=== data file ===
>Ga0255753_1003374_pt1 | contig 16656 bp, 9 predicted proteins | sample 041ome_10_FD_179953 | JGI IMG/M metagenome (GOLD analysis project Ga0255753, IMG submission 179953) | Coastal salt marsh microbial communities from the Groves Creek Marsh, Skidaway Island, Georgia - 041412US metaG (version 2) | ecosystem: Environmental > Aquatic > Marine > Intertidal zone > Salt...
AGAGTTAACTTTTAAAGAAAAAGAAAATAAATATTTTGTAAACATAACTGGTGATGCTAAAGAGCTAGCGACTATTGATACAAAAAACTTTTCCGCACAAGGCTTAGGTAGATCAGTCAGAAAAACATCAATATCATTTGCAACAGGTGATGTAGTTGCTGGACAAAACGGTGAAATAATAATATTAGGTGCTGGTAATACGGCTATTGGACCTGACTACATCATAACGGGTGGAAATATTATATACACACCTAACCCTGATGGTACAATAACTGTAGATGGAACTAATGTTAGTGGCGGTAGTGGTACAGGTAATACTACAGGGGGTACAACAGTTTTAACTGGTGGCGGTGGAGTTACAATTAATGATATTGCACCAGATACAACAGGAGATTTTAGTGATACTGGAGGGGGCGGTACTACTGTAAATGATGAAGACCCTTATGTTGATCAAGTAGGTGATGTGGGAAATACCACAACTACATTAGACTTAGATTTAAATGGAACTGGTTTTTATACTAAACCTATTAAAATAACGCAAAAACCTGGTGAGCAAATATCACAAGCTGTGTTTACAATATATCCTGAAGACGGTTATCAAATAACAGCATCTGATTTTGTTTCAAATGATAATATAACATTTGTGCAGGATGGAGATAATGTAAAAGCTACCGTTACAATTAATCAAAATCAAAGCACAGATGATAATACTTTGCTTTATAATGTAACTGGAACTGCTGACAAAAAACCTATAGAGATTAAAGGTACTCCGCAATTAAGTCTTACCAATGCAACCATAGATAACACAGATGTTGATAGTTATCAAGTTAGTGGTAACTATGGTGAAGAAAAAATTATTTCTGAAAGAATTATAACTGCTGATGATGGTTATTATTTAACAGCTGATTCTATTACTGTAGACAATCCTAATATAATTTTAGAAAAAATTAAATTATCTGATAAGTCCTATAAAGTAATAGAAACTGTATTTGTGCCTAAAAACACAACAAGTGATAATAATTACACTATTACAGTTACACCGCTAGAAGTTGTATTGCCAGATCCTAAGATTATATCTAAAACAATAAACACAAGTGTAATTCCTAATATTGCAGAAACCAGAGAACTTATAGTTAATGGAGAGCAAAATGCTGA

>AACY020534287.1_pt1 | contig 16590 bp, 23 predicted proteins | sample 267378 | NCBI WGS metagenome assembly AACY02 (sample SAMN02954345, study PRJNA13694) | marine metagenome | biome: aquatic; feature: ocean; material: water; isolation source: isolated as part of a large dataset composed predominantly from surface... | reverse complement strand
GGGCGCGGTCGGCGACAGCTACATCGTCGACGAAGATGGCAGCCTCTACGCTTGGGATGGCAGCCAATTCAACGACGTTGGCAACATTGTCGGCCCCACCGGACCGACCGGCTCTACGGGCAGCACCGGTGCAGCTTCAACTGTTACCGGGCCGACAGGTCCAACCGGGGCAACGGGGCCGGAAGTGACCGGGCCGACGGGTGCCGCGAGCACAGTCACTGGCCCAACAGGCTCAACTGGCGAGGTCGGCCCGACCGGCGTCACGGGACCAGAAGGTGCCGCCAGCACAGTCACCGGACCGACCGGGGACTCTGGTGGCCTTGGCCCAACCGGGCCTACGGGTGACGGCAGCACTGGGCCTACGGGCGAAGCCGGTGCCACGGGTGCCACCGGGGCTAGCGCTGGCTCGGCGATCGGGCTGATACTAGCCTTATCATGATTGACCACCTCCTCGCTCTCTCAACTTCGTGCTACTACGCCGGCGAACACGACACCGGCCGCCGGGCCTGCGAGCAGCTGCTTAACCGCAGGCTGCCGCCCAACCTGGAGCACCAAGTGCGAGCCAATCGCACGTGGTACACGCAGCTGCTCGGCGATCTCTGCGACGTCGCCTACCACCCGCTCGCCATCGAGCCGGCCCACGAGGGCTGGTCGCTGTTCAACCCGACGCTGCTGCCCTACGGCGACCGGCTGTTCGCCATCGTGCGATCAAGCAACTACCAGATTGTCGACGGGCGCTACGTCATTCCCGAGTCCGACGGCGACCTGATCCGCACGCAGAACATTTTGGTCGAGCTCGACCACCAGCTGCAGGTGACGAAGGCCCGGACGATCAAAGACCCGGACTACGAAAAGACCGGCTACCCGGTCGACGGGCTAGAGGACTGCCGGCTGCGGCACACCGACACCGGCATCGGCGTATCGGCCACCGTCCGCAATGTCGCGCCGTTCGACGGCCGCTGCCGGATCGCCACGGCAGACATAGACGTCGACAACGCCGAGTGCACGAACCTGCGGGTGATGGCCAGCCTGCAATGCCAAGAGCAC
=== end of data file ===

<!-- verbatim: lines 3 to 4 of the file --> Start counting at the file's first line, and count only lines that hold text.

>AACY020534287.1_pt1 | contig 16590 bp, 23 predicted proteins | sample 267378 | NCBI WGS metagenome assembly AACY02 (sample SAMN02954345, study PRJNA13694) | marine metagenome | biome: aquatic; feature: ocean; material: water; isolation source: isolated as part of a large dataset composed predominantly from surface... | reverse complement strand
GGGCGCGGTCGGCGACAGCTACATCGTCGACGAAGATGGCAGCCTCTACGCTTGGGATGGCAGCCAATTCAACGACGTTGGCAACATTGTCGGCCCCACCGGACCGACCGGCTCTACGGGCAGCACCGGTGCAGCTTCAACTGTTACCGGGCCGACAGGTCCAACCGGGGCAACGGGGCCGGAAGTGACCGGGCCGACGGGTGCCGCGAGCACAGTCACTGGCCCAACAGGCTCAACTGGCGAGGTCGGCCCGACCGGCGTCACGGGACCAGAAGGTGCCGCCAGCACAGTCACCGGACCGACCGGGGACTCTGGTGGCCTTGGCCCAACCGGGCCTACGGGTGACGGCAGCACTGGGCCTACGGGCGAAGCCGGTGCCACGGGTGCCACCGGGGCTAGCGCTGGCTCGGCGATCGGGCTGATACTAGCCTTATCATGATTGACCACCTCCTCGCTCTCTCAACTTCGTGCTACTACGCCGGCGAACACGACACCGGCCGCCGGGCCTGCGAGCAGCTGCTTAACCGCAGGCTGCCGCCCAACCTGGAGCACCAAGTGCGAGCCAATCGCACGTGGTACACGCAGCTGCTCGGCGATCTCTGCGACGTCGCCTACCACCCGCTCGCCATCGAGCCGGCCCACGAGGGCTGGTCGCTGTTCAACCCGACGCTGCTGCCCTACGGCGACCGGCTGTTCGCCATCGTGCGATCAAGCAACTACCAGATTGTCGACGGGCGCTACGTCATTCCCGAGTCCGACGGCGACCTGATCCGCACGCAGAACATTTTGGTCGAGCTCGACCACCAGCTGCAGGTGACGAAGGCCCGGACGATCAAAGACCCGGACTACGAAAAGACCGGCTACCCGGTCGACGGGCTAGAGGACTGCCGGCTGCGGCACACCGACACCGGCATCGGCGTATCGGCCACCGTCCGCAATGTCGCGCCGTTCGACGGCCGCTGCCGGATCGCCACGGCAGACATAGACGTCGACAACGCCGAGTGCACGAACCTGCGGGTGATGGCCAGCCTGCAATGCCAAGAGCAC